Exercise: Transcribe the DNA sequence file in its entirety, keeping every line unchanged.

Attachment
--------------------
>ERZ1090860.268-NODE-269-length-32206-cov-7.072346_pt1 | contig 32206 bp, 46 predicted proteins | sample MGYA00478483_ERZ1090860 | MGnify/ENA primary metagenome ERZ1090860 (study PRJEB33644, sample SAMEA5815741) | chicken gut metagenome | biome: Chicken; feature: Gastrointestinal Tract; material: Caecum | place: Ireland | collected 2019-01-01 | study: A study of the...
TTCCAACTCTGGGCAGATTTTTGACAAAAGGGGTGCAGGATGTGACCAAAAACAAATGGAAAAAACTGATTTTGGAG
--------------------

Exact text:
>ERZ1090860.268-NODE-269-length-32206-cov-7.072346_pt1 | contig 32206 bp, 46 predicted proteins | sample MGYA00478483_ERZ1090860 | MGnify/ENA primary metagenome ERZ1090860 (study PRJEB33644, sample SAMEA5815741) | chicken gut metagenome | biome: Chicken; feature: Gastrointestinal Tract; material: Caecum | place: Ireland | collected 2019-01-01 | study: A study of the...
TTCCAACTCTGGGCAGATTTTTGACAAAAGGGGTGCAGGATGTGACCAAAAACAAATGGAAAAAACTGATTTTGGAG